Notes from November – Procrastination & Why It’s Good for You

James Franco gets some much needed rest to fuel his next performance art endeavor.

James Franco gets some much needed rest to fuel his next performance art endeavor.

I had major resistance to writing these notes today.

In fact, my whole body shut down when it came time to sit in front of my computer. My arms ached, and something went numb inside me.

So, you know what I did? 

I listened to my body.

I laid myself down. I went inward. I gave myself space. And somewhere in that space, I started to feel safe, and then I felt an organic inspiration to write.

As I type these words, I’m still in a relaxed state of receptivity: I’m lying down on my good friend’s couch in NYC, with my feet propped up and my head reclined on a comfortable cushion. These notes feel like an outgrowth of self-care rather than a demand I have placed on myself.

I mention this because so many of my clients seem to struggle with the notion of what it means to be productive. There is this underlying dialogue that says, “If I get a certain amount of tasks done, if I can check these items off my to-do list, then I have accomplished something, and I am worthwhile! But if I give into doing nothing, then I am ‘procrastinating,’ and that means I am worthless and deserve to beat myself up!” 

I actually don’t think there is such a thing as procrastination.

I think procrastination is the body’s deeper, wiser call to rest. Relaxation is a much needed part of the creative process. And it is actually an act of self-cruelty to negatively label that need for rest as procrastination.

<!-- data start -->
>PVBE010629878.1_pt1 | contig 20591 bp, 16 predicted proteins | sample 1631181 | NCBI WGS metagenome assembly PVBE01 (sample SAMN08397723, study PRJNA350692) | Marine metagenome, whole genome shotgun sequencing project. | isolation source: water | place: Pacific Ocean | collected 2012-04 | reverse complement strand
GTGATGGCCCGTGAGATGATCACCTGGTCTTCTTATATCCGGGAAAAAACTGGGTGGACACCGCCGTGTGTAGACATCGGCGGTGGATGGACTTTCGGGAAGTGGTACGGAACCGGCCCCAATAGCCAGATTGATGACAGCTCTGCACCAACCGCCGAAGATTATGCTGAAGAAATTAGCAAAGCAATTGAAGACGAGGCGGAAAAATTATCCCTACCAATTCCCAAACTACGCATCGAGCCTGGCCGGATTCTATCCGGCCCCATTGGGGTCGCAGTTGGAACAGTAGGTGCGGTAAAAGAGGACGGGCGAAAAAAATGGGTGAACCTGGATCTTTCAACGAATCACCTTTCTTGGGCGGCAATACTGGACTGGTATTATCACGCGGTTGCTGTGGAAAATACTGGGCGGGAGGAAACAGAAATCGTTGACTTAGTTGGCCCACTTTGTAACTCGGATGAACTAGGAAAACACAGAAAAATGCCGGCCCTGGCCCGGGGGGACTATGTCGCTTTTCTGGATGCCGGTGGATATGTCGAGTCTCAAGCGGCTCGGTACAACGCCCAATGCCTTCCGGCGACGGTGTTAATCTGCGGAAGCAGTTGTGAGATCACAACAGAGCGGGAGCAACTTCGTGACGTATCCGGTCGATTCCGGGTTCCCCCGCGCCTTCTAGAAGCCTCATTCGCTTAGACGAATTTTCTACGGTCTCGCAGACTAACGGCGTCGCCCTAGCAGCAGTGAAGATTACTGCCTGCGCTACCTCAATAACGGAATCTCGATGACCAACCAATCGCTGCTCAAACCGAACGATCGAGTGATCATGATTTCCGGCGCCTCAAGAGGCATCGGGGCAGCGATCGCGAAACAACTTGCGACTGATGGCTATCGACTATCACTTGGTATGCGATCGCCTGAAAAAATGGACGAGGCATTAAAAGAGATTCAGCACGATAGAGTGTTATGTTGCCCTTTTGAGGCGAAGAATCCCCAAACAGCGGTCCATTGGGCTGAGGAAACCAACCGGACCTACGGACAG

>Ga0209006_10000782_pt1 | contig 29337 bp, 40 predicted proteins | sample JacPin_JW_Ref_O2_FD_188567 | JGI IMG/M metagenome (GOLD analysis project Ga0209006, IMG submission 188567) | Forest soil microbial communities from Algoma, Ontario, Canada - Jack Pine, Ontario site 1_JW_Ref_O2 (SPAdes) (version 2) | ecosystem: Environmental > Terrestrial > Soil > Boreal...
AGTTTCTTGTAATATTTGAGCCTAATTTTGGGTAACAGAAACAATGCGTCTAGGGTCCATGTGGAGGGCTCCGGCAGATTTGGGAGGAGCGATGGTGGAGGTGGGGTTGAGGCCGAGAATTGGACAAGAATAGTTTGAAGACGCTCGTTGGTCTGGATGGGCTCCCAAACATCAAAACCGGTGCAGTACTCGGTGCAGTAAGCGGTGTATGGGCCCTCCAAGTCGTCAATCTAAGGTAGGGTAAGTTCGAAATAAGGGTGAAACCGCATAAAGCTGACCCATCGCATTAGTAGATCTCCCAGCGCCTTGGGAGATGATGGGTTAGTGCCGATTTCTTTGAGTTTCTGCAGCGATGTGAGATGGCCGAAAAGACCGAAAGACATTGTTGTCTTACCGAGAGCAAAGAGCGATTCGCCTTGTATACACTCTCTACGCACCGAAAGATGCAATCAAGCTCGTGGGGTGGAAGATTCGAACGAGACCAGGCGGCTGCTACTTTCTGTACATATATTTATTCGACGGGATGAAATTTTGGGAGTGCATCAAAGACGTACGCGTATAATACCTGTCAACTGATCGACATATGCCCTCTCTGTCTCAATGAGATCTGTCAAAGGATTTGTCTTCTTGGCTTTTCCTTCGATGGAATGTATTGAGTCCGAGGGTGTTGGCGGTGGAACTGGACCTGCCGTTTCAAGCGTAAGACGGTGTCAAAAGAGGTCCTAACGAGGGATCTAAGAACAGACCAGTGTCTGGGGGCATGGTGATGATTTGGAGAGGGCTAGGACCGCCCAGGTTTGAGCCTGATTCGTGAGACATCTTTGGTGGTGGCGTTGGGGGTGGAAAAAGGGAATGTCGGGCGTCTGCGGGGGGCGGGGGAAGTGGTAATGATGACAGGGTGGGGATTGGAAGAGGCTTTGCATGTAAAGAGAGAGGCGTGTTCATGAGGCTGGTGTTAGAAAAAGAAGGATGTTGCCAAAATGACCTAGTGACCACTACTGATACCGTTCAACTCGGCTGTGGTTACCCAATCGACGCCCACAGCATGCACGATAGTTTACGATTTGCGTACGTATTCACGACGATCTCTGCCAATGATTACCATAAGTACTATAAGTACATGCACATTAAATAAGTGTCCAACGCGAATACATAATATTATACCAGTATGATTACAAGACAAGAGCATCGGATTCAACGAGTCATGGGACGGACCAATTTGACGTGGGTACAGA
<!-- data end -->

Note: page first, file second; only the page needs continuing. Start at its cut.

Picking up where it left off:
Osho writes, “Watch in yourself and see: 90 percent of your energy is wasted in activity. And because of this, when the moment for action comes, you don’t have any energy. A relaxed person is simply non-obsessive, and the energy starts accumulating with him. He conserves his energy, it is conserved automatically, and then when the moment comes for action his total being flows into it.”

What if we all let ourselves rest when we felt like doing nothing? What if we placed as big a premium on resting our exhausted minds and bodies as we did on crossing items off our to-do list? What if we ignored the seductive call of being “stressed out” and really let ourselves be? How much more complete would our real actions be? How much deeper would our creative expression run?  

With the holidays coming, the temptation to go, go, go will be stronger than ever. So much to get done, so much to plan, so much to squeeze in before the New Year. But what if you experimented with making resting a priority in your life between now and 2014?

That doesn’t mean ignoring life’s important tasks – it simply means making rest as important as those other tasks.

Our creative lives ask so much of us – especially if you’re really putting your whole self into your work. There is always a choice where you can respect the depth of this request by giving your system the time it craves to simply rest and recharge for those moments of big creative action.

You just might be surprised the effect it has on your writing and overall sense of well being.

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